We have a lease that has the statement "Tenant must pay the first $100 of any repair". However, I thought that there are certain basics that must be provided for by the landlord. Working electricity and plumbing, refrigeration, etc. I thought a working air conditioner was among those basics in Florida. I also understood that for the things provided by the landlord, the first $100 does not apply. In fact, this air conditioner has been worked on several times and I have never been presented with a bill for the first $100 of any of the repairs. Now, I am being informed that I will be responsible for the first $100 of the repair on my air conditioner that stopped working yesterday.
This contractual term is slowly becoming more common among savvy landlords. If it is in the lease, you can be stuck with the $100 bill. However, you likely cannot be evicted for a failure to pay the $100 bill unless the lease says so, or unless the lease identifies this obligation as "additional rent." But be careful, a landlord could possibly sue for eviction for nonpayment of this bill by giving you a seven day notice and opportunity to pay the $100 under F.S. 83.56. The landlord can also possibly file a small claims action for the $100. If this provision was not previously enforced, you may have an argument that this it was waived. Keep in mind, if you do not pay this the landlord can likely withhold it from any security deposit. It is good to discuss all of this with an attorney who reviews your facts. But realistically, we are talking about $100 that you clearly agreed to pay. If I were in your shoes, I would pay it and try to keep a good relationship with the landlord, and try to negotiate this term out of the lease once it becomes time for a renewal.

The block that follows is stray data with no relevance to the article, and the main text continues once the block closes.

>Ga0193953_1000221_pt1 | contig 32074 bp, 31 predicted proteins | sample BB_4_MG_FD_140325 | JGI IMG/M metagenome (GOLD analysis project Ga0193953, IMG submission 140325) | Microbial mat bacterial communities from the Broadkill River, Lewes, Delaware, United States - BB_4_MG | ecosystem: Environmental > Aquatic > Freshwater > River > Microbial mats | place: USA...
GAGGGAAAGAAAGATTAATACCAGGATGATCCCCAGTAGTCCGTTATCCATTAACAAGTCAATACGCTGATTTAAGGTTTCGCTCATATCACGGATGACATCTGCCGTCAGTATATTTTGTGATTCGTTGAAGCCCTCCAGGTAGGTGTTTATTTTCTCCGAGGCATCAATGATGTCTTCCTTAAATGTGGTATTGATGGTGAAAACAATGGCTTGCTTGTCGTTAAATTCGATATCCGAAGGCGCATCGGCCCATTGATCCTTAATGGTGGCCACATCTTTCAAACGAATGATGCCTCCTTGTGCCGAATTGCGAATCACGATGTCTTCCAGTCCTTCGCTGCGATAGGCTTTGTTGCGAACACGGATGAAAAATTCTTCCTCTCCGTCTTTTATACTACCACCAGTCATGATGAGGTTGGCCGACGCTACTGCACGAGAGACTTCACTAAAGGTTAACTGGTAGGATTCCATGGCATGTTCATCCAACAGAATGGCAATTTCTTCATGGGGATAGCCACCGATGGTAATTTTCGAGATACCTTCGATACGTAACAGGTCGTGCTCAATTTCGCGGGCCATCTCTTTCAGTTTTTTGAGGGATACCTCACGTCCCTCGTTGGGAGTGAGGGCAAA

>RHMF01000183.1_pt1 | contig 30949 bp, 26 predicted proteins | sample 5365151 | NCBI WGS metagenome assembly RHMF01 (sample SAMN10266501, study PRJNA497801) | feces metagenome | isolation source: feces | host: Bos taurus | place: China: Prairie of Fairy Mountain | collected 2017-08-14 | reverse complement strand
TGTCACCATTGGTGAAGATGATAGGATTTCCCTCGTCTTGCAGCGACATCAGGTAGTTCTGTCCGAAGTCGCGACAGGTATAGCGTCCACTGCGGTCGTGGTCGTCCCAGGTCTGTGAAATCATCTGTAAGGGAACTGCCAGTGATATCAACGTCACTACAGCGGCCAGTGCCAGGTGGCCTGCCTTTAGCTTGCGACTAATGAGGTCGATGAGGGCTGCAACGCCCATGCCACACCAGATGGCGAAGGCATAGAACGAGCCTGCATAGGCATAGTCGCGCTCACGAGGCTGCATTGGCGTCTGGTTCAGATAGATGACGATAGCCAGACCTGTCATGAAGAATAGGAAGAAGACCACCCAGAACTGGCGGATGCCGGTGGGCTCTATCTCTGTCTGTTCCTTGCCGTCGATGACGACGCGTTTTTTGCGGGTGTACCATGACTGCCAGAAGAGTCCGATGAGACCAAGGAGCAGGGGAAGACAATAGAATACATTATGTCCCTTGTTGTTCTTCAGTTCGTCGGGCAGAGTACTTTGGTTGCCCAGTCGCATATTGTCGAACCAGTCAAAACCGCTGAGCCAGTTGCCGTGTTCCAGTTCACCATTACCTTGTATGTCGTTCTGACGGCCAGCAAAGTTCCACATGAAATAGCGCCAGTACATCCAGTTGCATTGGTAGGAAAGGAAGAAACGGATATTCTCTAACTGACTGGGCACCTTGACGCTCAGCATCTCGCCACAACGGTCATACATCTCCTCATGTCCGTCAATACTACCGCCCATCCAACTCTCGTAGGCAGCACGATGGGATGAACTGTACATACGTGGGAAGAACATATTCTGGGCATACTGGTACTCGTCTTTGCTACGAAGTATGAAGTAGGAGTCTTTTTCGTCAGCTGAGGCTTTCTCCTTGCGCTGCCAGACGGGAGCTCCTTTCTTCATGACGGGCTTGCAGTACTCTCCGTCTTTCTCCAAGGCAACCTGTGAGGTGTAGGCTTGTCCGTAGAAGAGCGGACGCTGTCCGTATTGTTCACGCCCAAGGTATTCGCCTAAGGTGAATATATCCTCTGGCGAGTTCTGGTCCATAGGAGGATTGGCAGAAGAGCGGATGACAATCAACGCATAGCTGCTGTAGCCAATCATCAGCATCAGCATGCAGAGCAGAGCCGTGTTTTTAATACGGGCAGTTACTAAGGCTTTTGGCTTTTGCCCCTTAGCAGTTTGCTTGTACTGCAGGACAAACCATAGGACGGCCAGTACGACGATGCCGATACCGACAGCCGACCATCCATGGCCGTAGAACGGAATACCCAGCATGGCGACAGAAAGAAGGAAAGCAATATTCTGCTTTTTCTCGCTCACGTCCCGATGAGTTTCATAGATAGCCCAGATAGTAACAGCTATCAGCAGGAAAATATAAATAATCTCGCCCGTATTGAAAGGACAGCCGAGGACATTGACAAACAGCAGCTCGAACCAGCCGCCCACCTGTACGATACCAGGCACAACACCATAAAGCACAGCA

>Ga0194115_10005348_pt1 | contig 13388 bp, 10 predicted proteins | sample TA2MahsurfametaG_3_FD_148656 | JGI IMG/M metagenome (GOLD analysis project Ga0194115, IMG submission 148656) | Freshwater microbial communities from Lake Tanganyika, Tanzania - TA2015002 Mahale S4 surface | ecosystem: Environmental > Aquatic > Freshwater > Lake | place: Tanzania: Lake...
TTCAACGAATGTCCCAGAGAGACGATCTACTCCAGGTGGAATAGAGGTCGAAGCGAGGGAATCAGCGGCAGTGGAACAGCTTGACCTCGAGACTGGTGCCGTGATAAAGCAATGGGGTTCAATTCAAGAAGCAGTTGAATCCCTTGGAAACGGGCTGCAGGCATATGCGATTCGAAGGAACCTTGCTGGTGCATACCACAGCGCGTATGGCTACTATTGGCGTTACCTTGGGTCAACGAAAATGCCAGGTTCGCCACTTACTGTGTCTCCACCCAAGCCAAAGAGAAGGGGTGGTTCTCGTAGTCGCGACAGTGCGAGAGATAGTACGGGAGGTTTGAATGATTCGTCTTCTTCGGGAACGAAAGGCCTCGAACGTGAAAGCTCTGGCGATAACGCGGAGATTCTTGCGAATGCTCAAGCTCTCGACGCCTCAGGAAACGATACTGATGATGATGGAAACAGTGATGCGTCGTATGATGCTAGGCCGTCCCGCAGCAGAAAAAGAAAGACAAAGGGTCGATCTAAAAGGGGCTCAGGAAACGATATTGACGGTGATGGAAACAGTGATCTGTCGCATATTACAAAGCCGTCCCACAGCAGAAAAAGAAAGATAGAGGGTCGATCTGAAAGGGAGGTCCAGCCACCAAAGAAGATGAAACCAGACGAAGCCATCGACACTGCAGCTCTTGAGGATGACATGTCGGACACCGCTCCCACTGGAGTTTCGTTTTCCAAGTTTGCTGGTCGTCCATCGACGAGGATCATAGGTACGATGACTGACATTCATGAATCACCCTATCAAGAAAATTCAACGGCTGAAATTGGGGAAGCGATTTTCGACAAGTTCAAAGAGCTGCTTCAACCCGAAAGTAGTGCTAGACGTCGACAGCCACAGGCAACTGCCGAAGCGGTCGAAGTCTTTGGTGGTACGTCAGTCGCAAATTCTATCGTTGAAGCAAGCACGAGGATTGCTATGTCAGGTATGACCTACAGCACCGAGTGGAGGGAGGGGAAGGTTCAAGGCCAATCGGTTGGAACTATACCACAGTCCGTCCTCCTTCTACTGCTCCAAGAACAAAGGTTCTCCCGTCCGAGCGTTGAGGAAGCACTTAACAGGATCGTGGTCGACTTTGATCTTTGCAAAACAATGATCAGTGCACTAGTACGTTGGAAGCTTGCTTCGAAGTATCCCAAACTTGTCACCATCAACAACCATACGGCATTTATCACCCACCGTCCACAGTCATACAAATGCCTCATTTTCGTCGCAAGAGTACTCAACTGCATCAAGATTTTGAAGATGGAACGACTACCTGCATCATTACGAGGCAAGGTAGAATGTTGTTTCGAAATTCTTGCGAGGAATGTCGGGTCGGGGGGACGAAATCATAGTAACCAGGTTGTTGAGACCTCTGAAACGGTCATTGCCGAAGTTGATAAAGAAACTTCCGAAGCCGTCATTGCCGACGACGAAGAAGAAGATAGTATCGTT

This is an "up in the air" issue, as Fla. Chap. 83 merely obligates certain provisions like heat, says nothing of passing on the costs of some or any of the upkeep, whether built into rent or separately.Depending on the leasing situation, especially a single family home, certain issues and the maintenance of them can be FULLY passed on to the tenant. A lawyer will have to be retained to properly review your lease and the situation if there are significant concerns in this regard.
Responses provided represent entirely un-researched, casual opinions and cannot be relied upon in any way or manner as legal advice. No communication here is intended to establish an attorney-client relationship.
The terms of your written lease are going to control whether or not the Landlord can charge you for this item. You need to consult with a real estate attorney experienced in landlord/tenant matters who can review your lease and give you an opinion.
This answer is for general information purposes only and is not legal advice. No attorney-client relationship is created hereby.
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